U.N. investor group targets Congress, U.S. regulators for climate action

Background: While the group has more than 3,200 signatories around the world, it is sharpening its U.S. focus given how exposed many funds and companies are to the U.S. economy, said Heather Slavkin Corzo, the head of U.S. policy for the group. It plans to double down on Capitol Hill and with the Securities and Exchange Commission and the Federal Reserve.

The U.S. has lagged action in other countries that is designed to protect financial investments. Overseas banks have floated stress testing their assets for risks to climate change policies and extreme weather events, and mandatory corporate climate risk disclosure is also gaining traction in the EU.

A growing group of finance experts and investors have warned that climate change poses systemic threats to the U.S. and global financial systems. Slavkin Corzo said she believes some U.S. regulators are beginning to take those warnings seriously, but resistance from Republicans and the Trump administration has impeded a more widespread embrace.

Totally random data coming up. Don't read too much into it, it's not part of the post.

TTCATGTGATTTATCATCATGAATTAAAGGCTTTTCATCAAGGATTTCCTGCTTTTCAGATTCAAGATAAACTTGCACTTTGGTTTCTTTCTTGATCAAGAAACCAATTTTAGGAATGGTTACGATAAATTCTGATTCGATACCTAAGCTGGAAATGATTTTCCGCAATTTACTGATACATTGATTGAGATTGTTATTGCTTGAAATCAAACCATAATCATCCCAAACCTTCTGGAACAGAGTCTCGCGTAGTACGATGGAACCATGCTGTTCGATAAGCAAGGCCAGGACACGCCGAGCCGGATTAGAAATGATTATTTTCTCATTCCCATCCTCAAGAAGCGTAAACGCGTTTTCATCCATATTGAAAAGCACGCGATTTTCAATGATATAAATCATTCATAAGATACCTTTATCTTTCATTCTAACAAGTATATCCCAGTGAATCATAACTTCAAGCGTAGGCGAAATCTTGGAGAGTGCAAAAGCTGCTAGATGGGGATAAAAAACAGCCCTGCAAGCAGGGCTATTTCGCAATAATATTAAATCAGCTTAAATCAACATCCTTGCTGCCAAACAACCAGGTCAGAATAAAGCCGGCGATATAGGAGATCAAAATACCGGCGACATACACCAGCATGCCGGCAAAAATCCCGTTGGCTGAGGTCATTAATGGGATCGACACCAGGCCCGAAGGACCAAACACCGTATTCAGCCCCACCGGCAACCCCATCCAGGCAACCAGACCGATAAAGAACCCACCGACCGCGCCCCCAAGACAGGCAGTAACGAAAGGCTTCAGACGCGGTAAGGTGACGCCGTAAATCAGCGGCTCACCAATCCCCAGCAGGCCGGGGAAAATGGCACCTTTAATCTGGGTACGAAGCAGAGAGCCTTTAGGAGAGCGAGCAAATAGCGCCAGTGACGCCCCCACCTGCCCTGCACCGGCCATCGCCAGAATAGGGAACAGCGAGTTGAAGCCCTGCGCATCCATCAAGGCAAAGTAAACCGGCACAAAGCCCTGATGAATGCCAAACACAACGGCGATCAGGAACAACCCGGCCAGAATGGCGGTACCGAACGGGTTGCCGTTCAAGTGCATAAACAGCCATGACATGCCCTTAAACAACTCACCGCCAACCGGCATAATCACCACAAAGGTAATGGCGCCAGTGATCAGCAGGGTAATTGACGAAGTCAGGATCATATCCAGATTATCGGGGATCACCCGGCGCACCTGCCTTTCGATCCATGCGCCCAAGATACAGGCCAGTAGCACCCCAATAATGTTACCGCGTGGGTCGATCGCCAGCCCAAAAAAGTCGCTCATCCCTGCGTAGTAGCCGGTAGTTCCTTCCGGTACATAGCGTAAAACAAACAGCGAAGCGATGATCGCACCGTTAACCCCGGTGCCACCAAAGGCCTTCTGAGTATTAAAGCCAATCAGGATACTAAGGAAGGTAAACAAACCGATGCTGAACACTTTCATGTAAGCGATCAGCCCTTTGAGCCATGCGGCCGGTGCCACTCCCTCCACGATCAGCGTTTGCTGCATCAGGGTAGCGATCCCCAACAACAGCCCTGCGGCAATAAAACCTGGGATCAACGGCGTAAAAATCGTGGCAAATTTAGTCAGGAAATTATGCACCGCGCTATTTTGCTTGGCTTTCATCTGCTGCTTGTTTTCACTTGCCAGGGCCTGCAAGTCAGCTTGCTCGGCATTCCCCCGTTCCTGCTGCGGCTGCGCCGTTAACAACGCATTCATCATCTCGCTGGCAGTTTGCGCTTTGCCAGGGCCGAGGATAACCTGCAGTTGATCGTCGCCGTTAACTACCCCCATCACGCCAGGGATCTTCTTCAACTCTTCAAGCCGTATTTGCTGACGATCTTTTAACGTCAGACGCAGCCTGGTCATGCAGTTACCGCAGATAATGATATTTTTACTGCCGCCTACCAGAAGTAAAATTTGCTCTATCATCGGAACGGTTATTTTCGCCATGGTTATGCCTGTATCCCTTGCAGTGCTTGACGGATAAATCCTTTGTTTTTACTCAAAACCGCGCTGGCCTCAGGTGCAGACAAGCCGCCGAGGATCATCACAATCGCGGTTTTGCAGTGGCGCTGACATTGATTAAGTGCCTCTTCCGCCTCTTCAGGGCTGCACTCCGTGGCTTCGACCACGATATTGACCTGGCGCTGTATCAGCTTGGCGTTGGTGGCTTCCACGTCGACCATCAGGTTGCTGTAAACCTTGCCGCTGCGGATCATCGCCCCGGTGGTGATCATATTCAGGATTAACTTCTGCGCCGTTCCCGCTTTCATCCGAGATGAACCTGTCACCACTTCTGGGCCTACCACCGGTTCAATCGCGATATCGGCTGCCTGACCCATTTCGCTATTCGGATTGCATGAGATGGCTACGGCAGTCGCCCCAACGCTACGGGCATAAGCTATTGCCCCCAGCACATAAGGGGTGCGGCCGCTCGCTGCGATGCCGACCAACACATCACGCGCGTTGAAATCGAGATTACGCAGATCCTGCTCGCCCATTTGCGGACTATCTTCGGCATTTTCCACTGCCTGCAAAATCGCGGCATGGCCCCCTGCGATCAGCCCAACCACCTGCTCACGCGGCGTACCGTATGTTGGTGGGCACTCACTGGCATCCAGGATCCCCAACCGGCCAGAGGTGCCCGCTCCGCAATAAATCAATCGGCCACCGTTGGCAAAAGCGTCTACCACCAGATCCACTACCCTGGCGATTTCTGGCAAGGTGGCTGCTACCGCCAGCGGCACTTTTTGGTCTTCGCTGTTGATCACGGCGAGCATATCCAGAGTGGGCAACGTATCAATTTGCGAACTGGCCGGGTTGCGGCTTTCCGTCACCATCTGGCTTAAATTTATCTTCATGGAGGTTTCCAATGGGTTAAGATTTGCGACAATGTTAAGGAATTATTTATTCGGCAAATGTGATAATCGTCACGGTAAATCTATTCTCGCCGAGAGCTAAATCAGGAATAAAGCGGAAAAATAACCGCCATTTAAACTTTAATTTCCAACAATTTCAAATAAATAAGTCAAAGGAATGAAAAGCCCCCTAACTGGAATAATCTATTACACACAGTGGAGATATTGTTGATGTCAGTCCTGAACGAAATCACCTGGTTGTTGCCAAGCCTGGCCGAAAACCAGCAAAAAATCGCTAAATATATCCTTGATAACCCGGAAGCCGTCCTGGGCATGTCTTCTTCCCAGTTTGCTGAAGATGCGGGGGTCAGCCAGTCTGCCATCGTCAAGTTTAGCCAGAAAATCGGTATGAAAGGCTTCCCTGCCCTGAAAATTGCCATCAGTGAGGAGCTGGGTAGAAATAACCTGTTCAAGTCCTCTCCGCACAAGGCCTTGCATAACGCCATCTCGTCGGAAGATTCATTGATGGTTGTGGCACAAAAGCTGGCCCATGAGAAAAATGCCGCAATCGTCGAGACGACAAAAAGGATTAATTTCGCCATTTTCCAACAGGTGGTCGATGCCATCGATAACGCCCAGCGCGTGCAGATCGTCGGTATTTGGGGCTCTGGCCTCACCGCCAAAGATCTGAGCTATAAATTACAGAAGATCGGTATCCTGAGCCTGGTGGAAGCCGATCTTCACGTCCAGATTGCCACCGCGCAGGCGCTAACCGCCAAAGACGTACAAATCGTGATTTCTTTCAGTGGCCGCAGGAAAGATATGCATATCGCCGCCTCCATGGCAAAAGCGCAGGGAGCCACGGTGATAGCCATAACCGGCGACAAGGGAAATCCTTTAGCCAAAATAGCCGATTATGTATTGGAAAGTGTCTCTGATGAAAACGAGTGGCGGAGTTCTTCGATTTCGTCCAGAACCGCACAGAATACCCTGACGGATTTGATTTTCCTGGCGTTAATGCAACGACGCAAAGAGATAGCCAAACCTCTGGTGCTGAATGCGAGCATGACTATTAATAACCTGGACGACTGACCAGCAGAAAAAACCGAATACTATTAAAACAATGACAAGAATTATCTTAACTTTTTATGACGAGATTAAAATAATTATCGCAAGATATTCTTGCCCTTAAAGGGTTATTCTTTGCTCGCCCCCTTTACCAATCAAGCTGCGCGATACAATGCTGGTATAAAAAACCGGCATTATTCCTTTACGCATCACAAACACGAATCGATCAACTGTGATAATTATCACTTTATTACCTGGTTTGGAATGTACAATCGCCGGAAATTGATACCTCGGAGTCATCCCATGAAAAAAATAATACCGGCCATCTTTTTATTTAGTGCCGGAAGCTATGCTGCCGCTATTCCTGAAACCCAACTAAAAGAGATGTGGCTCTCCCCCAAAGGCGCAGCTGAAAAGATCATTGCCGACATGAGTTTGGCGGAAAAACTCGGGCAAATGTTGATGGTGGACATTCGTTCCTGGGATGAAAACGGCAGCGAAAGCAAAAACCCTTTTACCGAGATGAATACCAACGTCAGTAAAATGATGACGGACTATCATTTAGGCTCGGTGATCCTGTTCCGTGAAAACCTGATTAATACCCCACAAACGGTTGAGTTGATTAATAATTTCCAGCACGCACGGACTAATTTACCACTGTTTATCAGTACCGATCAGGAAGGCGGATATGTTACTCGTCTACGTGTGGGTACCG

“I do think that it is the politics that are driving this and it’s unfortunate for a lot of reasons, but I think the regulators are afraid. You’ve seen the politicization of institutions that we traditionally thought were apolitical,” she said.

How will it play: Some of the top-line climate goals UNPRI floated track with those offered by presumptive Democratic presidential nominee Joe Biden, who also has called for a carbon-free power grid by 2035 and economy-wide net-zero emissions by 2050.

The investing organization also endorsed planting trees to absorb carbon emissions, providing new incentives to phase out fossil fuels from commercial and residential buildings by 2050, instituting a carbon fee that can be adjusted at the border to penalize countries that lack a similar price, setting corporate climate risk disclosures and installing a Cabinet-level position to coordinate federal climate policy.